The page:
Wednesday night while Keli was getting her nails done at the mall nearby, Bailey and I walked down to Barnes and Nobles becaue I wanted to pick up a new book. I’ve really been enjoying my little outings with Bailey. It’s always fun to walk down the street and have her ask about things which to me seem so ordinary.
Case in point, the trees lining 4th street downtown have white christmas tree lights in them and they go on at night year round (as far as I know). So Bailey was wondering where the cords were for the lights as she’s used to our Christmas trees that have an electircal cord plugging into the wall and she couldn’t find the cords. I explained that the cords are suspended in the air from tree to tree so that people don’t trip on them. The look on her face was sheer amazement that the trees had lights on them and there was, in her opinion, no plug.
I wanted to pick up a book that would allow me to actually learn something as opposed to a fiction novel. I realized lately that I don’t know as much as I used to about major religios. Other religions fascinate me. I’ve read a lot about them in the past but the last few years have made me push the less important information to the dusty caves of my brain.
I ended up buying a book called “The Worlds Religions” by Huston Smith. Mostly because it seemed to provide a neutral viewpoint on the worlds main religions. Here’s what the author claims the book will provide:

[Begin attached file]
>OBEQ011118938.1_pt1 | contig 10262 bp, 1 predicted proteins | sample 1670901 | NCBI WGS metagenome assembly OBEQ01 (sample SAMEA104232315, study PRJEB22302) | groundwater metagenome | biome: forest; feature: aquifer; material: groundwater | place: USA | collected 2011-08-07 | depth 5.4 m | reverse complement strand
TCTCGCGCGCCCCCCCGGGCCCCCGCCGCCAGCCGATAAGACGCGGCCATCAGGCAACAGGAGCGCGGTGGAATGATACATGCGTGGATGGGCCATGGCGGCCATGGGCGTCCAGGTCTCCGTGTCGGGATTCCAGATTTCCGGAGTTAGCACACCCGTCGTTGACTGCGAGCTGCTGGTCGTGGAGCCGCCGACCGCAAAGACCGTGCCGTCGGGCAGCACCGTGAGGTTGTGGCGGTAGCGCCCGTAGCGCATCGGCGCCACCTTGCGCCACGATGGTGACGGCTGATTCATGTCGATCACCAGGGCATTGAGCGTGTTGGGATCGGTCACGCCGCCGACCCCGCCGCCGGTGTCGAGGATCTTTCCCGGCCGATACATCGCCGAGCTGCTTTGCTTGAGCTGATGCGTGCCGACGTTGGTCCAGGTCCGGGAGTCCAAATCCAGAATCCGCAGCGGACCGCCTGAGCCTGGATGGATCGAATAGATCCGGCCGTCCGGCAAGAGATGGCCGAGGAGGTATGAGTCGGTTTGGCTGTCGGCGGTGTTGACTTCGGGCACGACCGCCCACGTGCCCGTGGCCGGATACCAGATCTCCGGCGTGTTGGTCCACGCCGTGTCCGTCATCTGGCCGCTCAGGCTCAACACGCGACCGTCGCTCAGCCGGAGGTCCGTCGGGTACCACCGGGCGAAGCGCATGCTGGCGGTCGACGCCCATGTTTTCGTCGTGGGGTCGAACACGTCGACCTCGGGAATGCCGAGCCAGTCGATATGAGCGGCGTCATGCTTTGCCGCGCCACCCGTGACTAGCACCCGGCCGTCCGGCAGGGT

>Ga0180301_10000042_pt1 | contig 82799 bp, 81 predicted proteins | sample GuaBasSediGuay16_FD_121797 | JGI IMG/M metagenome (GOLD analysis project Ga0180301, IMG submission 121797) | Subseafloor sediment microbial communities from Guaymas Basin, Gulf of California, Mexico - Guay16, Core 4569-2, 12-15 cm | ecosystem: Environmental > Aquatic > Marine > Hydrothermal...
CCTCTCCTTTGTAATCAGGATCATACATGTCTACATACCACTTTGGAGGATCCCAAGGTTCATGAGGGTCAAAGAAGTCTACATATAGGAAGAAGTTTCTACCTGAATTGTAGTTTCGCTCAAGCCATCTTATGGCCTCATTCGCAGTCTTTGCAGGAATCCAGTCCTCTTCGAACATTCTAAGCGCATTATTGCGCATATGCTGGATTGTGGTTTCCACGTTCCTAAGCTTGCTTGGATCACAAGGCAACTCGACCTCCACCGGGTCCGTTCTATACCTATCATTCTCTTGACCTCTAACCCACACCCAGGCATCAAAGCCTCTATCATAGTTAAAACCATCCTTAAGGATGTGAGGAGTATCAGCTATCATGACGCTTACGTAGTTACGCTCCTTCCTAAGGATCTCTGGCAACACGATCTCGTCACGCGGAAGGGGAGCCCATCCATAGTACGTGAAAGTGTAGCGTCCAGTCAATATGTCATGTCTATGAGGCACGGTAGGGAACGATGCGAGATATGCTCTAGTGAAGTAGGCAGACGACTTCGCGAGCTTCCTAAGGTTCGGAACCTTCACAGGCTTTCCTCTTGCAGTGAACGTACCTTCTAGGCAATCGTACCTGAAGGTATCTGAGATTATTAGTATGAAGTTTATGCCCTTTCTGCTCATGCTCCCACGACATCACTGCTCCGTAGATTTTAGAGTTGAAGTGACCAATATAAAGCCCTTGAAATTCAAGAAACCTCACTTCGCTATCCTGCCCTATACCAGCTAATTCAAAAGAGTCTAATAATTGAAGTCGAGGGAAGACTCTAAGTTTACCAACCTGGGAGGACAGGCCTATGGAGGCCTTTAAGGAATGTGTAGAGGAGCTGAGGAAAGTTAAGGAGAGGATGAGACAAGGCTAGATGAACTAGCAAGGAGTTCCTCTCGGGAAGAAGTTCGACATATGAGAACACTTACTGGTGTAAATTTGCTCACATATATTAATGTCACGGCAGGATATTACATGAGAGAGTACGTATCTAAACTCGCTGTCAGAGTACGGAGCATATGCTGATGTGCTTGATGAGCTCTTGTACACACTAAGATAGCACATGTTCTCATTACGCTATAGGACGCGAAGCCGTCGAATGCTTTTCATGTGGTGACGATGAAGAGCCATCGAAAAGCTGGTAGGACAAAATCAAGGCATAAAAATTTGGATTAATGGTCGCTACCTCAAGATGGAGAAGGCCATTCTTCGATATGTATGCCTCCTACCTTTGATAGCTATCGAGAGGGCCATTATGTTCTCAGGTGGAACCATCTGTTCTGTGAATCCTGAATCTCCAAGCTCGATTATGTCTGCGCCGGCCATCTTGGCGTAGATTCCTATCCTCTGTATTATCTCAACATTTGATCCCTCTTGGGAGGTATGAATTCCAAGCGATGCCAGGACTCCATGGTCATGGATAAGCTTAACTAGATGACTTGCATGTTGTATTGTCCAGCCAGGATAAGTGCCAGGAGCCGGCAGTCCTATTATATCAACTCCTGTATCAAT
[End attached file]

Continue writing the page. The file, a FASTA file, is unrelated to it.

explores the essential elements and teachings of the world’s predominant faiths, including:
Hinduism, Buddhism, Confucianism, Taoism, Islam, Judaism, Christianity, and the native traditions of the Americas, Australia, Africa, and Oceania.
The problem I have with books on religions is that most authors are out to push a certain agenda. They’re out to compare the pros and cons of one religion to the next. Even though I was raised in a Non-Denominational Christian household I find other religions fascinating. I don’t particularly like books where the author is trying to point out the downfalls of some faiths to the successes of another religion. Books like that don’t teach you anything and if I wanted the viewpoint I would just listen to AM radio.
Huston Smith does a really good job at providing the history, teachings, and philosophy of the religions covered in the book.
Don’t know where I was going with all of that but if you’re interested in brushing up your religious knowledge it’s a good book to start with.